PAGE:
As soon as they arrived in Montefollonico, Merle said Tuscan Women Cook's co-owner Coleen greeted them like old friends. "She had arranged an extraordinary day for us to learn to cook with two wise and wonderful women willing to share recipes that have been passed down from one family member to the next for generations," reminisced Merle. The cooking lessons took place in the dining room and kitchen of Ristorante 13 Gobbi, one of Montefollonico's most critically acclaimed restaurants. Gourmands travel here for their riff on cacio e pepe, fresh, handmade pasta swirled in a silken, peppery Pecorino sauce.
 
It's the sight of her adult children laughing and hand-rolling fresh pici pasta that Merle treasures most and what will surely be her most enduring memory from her day with Tuscan Women Cook. Everyone got in the spirit of the day, rolling, stretching, and twirling the pasta dough into what would become the first course of their al fresco lunch. In addition to the pasta, family members grilled fresh handpicked vegetables and made a savory chicken dish. "Coleen took photos the whole time so we could be in the moment, enjoying every minute of the lessons," said Merle. "I brought that delicious chicken recipe with me to New York and plan to make it soon."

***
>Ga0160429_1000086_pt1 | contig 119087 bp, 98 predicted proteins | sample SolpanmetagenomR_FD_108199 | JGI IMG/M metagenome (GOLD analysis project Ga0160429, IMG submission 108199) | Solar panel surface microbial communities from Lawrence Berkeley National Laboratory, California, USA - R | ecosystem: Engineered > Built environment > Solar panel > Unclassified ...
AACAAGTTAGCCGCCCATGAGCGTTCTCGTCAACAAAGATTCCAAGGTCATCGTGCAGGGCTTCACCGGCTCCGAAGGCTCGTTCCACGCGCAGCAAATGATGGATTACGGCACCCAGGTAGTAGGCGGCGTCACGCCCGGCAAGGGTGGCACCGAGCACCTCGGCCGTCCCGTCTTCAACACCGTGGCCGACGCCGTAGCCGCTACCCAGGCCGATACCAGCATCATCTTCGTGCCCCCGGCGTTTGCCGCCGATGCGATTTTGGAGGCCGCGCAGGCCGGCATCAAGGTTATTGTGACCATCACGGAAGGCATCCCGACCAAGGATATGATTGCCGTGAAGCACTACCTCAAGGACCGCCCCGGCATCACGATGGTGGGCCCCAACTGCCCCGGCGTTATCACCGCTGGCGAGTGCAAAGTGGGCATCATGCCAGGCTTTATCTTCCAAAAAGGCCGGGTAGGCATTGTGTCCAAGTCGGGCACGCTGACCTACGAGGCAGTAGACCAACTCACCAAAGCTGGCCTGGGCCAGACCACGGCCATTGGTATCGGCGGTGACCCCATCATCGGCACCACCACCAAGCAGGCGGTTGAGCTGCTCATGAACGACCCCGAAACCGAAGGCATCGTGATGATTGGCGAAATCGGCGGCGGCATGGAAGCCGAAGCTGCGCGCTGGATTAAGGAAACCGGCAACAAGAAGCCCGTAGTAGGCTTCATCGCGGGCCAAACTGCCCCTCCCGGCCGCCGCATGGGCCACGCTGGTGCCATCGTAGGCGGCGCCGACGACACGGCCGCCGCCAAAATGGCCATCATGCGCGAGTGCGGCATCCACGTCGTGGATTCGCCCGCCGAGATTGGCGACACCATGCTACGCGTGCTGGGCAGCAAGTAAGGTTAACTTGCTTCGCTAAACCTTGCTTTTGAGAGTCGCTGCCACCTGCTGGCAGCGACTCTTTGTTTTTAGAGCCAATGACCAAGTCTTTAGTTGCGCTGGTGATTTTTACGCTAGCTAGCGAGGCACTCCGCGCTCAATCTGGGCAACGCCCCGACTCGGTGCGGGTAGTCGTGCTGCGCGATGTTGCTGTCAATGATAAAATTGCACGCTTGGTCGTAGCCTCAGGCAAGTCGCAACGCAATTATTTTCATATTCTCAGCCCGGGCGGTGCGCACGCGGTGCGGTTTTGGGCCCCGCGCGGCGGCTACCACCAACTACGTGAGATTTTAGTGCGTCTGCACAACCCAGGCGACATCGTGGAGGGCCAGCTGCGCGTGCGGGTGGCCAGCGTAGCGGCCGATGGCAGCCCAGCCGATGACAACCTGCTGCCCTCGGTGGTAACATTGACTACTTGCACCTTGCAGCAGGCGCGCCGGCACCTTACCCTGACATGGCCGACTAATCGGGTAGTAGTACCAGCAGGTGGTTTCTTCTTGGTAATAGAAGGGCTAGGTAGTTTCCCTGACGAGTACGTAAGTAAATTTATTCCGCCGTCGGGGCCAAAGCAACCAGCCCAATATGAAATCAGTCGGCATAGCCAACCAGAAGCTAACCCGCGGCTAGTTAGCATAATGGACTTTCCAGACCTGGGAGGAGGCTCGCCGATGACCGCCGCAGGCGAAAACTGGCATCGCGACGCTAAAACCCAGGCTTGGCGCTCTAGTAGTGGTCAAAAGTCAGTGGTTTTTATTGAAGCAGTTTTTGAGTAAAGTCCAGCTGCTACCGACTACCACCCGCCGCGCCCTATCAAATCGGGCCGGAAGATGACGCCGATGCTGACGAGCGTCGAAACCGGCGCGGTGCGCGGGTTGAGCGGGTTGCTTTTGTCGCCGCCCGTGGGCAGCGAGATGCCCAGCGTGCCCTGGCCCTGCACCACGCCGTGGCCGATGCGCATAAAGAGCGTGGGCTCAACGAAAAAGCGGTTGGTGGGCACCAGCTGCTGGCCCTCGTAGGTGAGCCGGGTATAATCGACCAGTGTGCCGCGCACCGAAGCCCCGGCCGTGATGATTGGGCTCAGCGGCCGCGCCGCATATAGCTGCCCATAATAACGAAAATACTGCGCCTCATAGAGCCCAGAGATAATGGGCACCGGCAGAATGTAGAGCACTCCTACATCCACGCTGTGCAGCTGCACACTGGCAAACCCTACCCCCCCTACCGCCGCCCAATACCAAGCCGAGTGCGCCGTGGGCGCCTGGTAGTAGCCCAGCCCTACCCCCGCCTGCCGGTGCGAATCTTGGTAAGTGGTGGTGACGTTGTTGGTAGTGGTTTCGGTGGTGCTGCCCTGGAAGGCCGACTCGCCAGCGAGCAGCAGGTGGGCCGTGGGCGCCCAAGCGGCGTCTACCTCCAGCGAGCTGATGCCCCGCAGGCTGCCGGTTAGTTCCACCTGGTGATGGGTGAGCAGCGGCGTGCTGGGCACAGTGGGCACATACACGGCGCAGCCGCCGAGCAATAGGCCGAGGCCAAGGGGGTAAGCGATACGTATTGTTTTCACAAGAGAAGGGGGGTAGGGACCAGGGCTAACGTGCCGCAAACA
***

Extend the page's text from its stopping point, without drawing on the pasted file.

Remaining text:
Merle is thrilled that the family grew tighter on their trip and that the closeness continues from Italy back to New York, where her kids now get together more often and seek out opportunities to be together, be it a boot camp work out or a shared meal. Merle enthused, "It makes me so happy to see and feel how close everyone got as a result of our trip to Italy."
 
So how do you follow-up a memorable trip such as this? "Ohhhh", said Merle, "next summer, I am getting a group of girlfriends together and coming back to Tuscan Women Cook for the whole week!"
 
ANOTHER REASON TO BOOK NOW!

Dottoressa Cristina Amberti, your guide for our day in the beautiful medieval city of Siena, will provide an expert insider's introduction to the Gothic architecture, the famous Piazza del Campo, the history of the contrade, and, of course, the vibrant public markets and culinary traditions. But what do you do when you're not in an all-inclusive week like Tuscan Women Cook and on your own in a world-famous city? This recent story in The New York Times offers some great advice, like buying tickets to museums before leaving home. Michelangelo, here we come! 

MANGIAMO! PRENOTA ORA!